For the Love of Money: Why Noel Biderman Banks on Infidelity

Stephanie Stark


Ask one person, and Noel Biderman is an intellectual who curates a conversation about the contemptuous state of relationships in our ever-connected society.


Ask another person, and Noel Biderman is responsible for the destruction of the sacred bond of love.


Biderman is the founder and spokesperson for Ashley Madison, a website built to facilitate marital affairs, which is banned in South Korea and Singapore. A Toronto native with a degree in economics and a background as a sports attorney in the United States, Biderman comes off as extremely typical. He has a wife and two kids, and maintains that he is in a monogamous relationship-- and adds that there hasn’t been one interview where he has not had to answer that question. A puff of nearly nonexistent hair sits shrinking on top of his head, a separate entity from the shelf of hair that lines the back of his skull. He speaks fast, using a range of rationales to justify his controversial business venture. His face becomes a blank stare when challenged on his morals on national news. According to Celebrity Net Worth, he’s worth $100 million.



In the marriage crisis, Biderman is playing the devil’s advocate. Marriage is getting much more difficult, and infidelity is prominent. In recent decades, Americans have become increasingly less likely to get married and more likely to get divorced. It is estimated that 30 to 60 percent of all married people cheat at one point in their marriage, although no exact statistics have been calculated because of its secretive nature. Dr. Jean Fitzpatrick, a marriage counselor in New York, says most couples come to her to repair their marriages after infidelity.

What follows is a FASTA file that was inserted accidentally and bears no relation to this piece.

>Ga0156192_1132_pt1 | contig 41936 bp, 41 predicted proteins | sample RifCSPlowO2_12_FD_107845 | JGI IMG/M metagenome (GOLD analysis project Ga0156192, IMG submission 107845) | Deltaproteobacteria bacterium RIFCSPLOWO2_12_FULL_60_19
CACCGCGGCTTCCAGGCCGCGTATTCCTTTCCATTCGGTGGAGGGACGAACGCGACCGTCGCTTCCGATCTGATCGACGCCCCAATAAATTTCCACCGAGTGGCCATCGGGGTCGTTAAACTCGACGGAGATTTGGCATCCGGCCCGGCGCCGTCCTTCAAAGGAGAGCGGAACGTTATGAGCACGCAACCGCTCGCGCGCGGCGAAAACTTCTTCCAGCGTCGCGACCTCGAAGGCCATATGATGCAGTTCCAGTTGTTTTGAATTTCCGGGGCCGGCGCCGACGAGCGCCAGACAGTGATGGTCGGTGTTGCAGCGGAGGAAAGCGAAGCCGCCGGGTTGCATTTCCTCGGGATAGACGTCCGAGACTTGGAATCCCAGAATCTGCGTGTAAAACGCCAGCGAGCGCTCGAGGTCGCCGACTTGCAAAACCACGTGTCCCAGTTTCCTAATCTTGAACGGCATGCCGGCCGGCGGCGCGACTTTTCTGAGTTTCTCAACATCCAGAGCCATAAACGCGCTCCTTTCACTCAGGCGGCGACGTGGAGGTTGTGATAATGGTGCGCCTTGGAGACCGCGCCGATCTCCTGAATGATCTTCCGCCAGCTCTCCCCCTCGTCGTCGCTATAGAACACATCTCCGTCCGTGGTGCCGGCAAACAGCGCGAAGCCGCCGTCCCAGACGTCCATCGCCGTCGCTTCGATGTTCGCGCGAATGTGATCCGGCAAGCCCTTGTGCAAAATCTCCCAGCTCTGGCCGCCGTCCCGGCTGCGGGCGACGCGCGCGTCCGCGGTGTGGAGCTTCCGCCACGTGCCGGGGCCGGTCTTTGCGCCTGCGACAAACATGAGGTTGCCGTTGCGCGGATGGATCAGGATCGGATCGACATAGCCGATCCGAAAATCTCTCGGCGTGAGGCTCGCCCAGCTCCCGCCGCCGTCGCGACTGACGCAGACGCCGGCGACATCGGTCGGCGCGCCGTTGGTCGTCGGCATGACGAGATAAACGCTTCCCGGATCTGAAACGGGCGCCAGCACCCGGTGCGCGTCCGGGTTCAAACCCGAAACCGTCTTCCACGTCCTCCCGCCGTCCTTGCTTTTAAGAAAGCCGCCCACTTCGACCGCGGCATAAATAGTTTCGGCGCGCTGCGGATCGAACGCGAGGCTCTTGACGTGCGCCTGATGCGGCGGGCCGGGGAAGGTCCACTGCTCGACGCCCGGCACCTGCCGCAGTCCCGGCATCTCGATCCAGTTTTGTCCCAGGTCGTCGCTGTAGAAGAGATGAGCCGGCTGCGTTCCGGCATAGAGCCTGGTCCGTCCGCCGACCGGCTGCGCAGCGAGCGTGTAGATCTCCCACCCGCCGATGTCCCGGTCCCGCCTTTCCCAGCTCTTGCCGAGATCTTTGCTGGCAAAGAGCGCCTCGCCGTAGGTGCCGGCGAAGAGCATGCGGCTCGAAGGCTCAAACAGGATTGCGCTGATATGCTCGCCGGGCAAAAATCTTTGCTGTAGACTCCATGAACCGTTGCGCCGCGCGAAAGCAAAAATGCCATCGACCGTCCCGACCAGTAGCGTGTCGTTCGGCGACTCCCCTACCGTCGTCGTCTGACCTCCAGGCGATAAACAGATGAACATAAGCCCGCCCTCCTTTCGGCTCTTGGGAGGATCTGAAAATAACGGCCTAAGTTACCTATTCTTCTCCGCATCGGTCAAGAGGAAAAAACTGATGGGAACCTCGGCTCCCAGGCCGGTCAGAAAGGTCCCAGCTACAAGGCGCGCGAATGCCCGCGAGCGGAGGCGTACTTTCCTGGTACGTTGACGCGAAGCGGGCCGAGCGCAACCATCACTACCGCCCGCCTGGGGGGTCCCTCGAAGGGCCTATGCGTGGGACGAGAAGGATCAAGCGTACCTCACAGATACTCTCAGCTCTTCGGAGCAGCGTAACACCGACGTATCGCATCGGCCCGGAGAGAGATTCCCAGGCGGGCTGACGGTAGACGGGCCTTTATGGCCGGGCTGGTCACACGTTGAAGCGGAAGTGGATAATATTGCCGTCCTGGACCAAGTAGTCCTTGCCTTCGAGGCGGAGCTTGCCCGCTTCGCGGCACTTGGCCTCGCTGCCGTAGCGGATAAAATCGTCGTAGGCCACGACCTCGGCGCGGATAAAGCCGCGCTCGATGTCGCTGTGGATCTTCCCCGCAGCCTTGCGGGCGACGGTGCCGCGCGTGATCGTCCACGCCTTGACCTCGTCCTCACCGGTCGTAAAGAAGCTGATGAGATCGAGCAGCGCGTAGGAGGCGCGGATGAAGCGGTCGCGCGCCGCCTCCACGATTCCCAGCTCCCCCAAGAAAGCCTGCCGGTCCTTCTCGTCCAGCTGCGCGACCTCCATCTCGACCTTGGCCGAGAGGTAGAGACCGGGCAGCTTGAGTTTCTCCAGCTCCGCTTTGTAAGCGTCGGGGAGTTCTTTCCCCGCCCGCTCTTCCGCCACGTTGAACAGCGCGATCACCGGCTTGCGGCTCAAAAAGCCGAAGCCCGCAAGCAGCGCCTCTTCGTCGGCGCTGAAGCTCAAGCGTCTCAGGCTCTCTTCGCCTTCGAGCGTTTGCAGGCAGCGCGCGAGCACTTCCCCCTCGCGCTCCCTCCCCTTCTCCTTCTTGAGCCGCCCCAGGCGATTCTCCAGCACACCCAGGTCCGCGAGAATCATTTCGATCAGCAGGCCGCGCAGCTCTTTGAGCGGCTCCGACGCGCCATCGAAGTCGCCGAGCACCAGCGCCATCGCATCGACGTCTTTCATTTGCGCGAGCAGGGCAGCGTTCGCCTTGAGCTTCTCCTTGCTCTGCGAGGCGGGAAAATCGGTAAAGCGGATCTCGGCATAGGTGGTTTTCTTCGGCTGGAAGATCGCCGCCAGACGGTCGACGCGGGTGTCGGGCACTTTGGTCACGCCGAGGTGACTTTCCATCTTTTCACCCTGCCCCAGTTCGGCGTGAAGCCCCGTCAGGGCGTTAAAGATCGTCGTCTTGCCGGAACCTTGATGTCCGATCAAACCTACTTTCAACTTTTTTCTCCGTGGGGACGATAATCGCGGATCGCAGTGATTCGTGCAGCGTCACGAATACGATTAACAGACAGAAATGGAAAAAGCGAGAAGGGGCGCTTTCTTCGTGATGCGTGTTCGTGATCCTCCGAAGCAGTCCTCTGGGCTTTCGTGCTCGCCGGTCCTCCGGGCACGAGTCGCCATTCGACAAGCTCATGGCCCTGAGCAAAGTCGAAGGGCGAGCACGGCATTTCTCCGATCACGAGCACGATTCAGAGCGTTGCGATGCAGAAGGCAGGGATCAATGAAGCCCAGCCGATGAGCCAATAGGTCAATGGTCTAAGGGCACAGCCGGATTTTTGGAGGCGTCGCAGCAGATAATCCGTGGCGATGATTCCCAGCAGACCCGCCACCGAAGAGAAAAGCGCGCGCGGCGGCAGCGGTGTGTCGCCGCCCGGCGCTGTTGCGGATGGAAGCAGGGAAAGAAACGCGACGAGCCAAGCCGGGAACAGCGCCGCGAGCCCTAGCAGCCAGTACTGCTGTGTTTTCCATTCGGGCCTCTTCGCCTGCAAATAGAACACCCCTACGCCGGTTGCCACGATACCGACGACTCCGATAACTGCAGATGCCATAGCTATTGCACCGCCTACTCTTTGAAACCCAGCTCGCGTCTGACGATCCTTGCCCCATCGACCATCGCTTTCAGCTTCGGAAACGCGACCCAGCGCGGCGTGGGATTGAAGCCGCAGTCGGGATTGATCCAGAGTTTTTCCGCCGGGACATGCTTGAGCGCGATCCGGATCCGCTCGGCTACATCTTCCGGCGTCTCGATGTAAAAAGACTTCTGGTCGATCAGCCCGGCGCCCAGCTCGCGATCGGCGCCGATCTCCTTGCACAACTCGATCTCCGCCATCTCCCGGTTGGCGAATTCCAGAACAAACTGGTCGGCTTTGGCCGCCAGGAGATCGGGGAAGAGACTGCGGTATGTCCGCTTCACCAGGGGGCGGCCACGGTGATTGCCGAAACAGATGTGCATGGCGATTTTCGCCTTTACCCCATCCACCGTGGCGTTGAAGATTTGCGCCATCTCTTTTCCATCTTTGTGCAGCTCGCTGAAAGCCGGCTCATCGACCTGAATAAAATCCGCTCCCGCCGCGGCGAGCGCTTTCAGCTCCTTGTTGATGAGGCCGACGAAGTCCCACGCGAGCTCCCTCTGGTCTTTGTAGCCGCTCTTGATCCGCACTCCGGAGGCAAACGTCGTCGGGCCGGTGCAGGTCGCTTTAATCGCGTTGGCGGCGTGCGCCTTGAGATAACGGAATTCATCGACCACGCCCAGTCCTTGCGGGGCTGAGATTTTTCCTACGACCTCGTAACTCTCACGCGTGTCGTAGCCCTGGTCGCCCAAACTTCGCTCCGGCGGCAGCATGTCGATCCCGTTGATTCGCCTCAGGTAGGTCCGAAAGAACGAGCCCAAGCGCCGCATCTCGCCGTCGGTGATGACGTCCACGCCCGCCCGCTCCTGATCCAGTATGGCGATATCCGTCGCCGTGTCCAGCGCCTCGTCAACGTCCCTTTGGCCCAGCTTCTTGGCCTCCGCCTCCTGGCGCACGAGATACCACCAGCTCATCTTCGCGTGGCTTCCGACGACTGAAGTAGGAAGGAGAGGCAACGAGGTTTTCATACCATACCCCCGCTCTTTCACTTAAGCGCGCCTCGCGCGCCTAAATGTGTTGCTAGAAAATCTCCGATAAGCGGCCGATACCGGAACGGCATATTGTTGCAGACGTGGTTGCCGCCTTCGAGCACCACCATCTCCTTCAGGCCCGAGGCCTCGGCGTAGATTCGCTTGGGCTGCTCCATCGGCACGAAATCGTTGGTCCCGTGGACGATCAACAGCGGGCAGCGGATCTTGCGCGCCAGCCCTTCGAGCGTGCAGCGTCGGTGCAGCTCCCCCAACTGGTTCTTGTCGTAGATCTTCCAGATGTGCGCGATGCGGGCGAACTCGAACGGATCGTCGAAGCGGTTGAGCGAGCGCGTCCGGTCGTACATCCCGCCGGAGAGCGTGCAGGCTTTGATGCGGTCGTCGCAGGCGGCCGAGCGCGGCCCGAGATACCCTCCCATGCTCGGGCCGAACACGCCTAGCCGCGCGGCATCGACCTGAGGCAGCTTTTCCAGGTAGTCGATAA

Biderman purports that infidelity happens all over the world, and gives a slew of reasons to legitimize his morals in connection with his business venture. At times in our conversation, he speaks in impassioned defense of his site as merely the messenger in the marital crisis. At other times, he defends infidelity as a potential solution to a failing marriage, and has written multiple books to argue his point. He says there are no known consequences of infidelity to the family unit, and that if he were thinking of leaving his wife, he would have an affair before making the decision to divorce.



Debra Macleod, a relationship consultant in the U.S. and Canada, says “that’s a great spin to put on it, but it’s BS.” She says that asserting that cheating will help a marriage is like saying obesity is good for your health.” This is the kind of justification that people start using when they want to do or defend an action they know is wrong.”



Other times, Biderman describes infidelity as a symbol of women’s empowerment, noting that the site is named after popular female names and features a woman on its homepage.



“Do you want to think the country should act more like Iran, where women can’t explore this kind of conversation and should be put in jail or to death for it, or do you want to be more American in your thinking?” he proposes.